# (-74.42290765358695, 45.39286001598599)]
``````

• Thanks for the response Mike. I got a slightly different result than you with the same code (for some reason). When b printed for me the result was ((-74.42290765358695 45.39286001598599, -74.43102886629593 45.30474954414797 ... -74.42290765358695 45.392860015986, -74.42290765358695 45.39286001598599)). Additionally how did you plot the object into Google Earth? The simpleKML library wont accept b as an input with the typeerror: 'Polygon' object is not iterable. Commented Jul 19, 2018 at 15:16
• @DanielMutton I forgot to dump the coords at the end of the function; fixed now. It looks like your result should be the same now for my example lat/lon. I cobbled together a kml file in a non-elegant way, but simplekml should now understand the list of coordinate pairs. Commented Jul 19, 2018 at 19:58
• Sorry for the delayed response but this worked perfectly! Thanks so much Mike Commented Jul 24, 2018 at 17:25
• IDK, you probably saved me like 40 hours. Thanks for that! Commented Jun 9, 2021 at 23:29
• @Chang yes, it's possible, although challenging to get the maths correct. Libraries like GeographicLib can be used to use geodesics for distance, where it only depends on an ellipsoid (e.g. WGS84), and not a projection. Commented May 29, 2022 at 9:35

By using linspace method, from numpy python module, you can use following more concise code:

``````import numpy as np

bufferLength = 100  # 0.1 km
polygonSides = 360

x = 915884
y = 5042490

angles = np.linspace(0, 2 * np.pi, polygonSides, endpoint=False)
points_list = [(x + np.sin(a) * bufferLength,
y + np.cos(a) * bufferLength)
for a in angles]

print(points_list)
``````

where x, y represents an arbitrary point in Ottawa (26917 EPSG code; NAD83/UTM zone 17N)

By using following PyQGIS code (with only 50 points):

``````import numpy as np

bufferLength = 100
polygonSides = 50

layer = qgis.utils.iface.activeLayer()

points = [feat.geometry().asPoint() for feat in layer.getFeatures()]

epsg = layer.crs().postgisSrid()

angles = np.linspace(0, 2 * np.pi, polygonSides, endpoint=False)
buffer_points = [(points[0][0] + np.sin(a) * bufferLength,
points[0][1] + np.cos(a) * bufferLength)
for a in angles]

uri = "Point?crs=epsg:" + str(epsg) + "&field=id:integer""&index=yes"

mem_layer = QgsVectorLayer(uri,
'buffer_points',
'memory')

prov = mem_layer.dataProvider()

feats = [QgsFeature() for i in range(len(buffer_points))]

for i, feat in enumerate(feats):
feat.setAttributes([i])
feat.setGeometry(QgsGeometry.fromPoint(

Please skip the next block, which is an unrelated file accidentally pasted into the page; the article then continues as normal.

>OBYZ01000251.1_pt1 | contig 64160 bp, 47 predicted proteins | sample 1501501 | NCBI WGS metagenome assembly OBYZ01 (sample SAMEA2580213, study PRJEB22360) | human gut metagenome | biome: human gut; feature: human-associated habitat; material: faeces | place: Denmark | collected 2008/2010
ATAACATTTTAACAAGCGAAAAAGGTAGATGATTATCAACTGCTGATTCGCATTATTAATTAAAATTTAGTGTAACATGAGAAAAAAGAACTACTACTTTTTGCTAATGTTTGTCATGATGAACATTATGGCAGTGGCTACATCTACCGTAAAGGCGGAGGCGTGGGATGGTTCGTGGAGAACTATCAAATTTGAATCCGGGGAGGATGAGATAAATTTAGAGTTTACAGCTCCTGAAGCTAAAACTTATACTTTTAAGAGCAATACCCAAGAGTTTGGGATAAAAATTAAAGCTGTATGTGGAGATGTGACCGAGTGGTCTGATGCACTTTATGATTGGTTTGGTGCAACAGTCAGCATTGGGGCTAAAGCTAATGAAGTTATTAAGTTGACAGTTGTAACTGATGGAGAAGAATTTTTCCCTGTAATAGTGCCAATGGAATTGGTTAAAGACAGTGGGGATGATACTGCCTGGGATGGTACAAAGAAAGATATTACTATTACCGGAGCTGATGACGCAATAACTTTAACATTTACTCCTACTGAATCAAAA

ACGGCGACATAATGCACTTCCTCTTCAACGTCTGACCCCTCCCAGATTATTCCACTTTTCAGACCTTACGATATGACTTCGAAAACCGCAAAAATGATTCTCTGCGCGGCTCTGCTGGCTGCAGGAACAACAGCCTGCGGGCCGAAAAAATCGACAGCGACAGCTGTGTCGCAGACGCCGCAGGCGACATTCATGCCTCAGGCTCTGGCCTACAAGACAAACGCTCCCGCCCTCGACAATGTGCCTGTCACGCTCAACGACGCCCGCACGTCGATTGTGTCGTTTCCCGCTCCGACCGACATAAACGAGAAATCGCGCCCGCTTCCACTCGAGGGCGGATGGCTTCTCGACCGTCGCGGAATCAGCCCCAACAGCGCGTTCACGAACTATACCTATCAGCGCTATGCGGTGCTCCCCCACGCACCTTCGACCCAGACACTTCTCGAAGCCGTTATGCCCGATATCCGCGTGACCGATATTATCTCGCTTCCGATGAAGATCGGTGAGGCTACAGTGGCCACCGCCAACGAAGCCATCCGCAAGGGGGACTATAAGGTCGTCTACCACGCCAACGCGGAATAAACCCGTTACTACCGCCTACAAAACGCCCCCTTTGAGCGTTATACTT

QgsPoint(buffer_points[i][0], buffer_points[i][1])
))

``````

it can be corroborated that buffer was properly produced:

• I'm getting a better result than I was before but my zone still isn't perfectly round, it's oval with the desired radius (100km for the test) at the Y axis, and a 70km radius along the X axis - similar in shape to a 0. This squishing becomes more severe the further north I test. Commented Jul 11, 2018 at 14:20
• Sounds like a coordinate system issue. What CRC are you using, have you tried others? Commented Jul 12, 2018 at 0:01
• Thanks for the response Keagan. I'm plotting these points in Google Earth using the simpleKML library in python. As far as I was aware Google Earth didn't use a coordinate system, but I will look into it more. Commented Jul 12, 2018 at 13:30

I might have a simpler albeit hacky solution that utilizes geopandas' transformation capabilities.

``````import pandas as pd
import geopandas as gpd
import folium

from shapely import geometry

points_df = pd.DataFrame(point_list).reset_index()
points_df = points_df.rename(columns={0:'geometry'})
points_gpd = gpd.GeoDataFrame(points_df,geometry='geometry',crs=crs_from)

for m in m_list:
buffered= points_gpd.to_crs(epsg=crs_to).buffer(m).to_crs(epsg=crs_from)
col_name = 'buffered_{m}'.format(m=m)
points_gpd[col_name] = buffered

return points_gpd

warehouse_loc = (74.175929,32.134755) #x,y
warehouse_locs = [geometry.Point(warehouse_loc)]
[100000,150000,200000],crs_from=4326,crs_to=3857)

map_ = folium.Map(location=(warehouse_loc[-1],warehouse_loc[0]))
poly = folium.GeoJson(buffers_df.buffered_100000[0])
The function above takes a list of `shapely.geometry.Point` objects in the `point_list` parameter, and a list of radii `m_list` and the respective CRS inputs to return a dataframe where every radius buffer is a new column.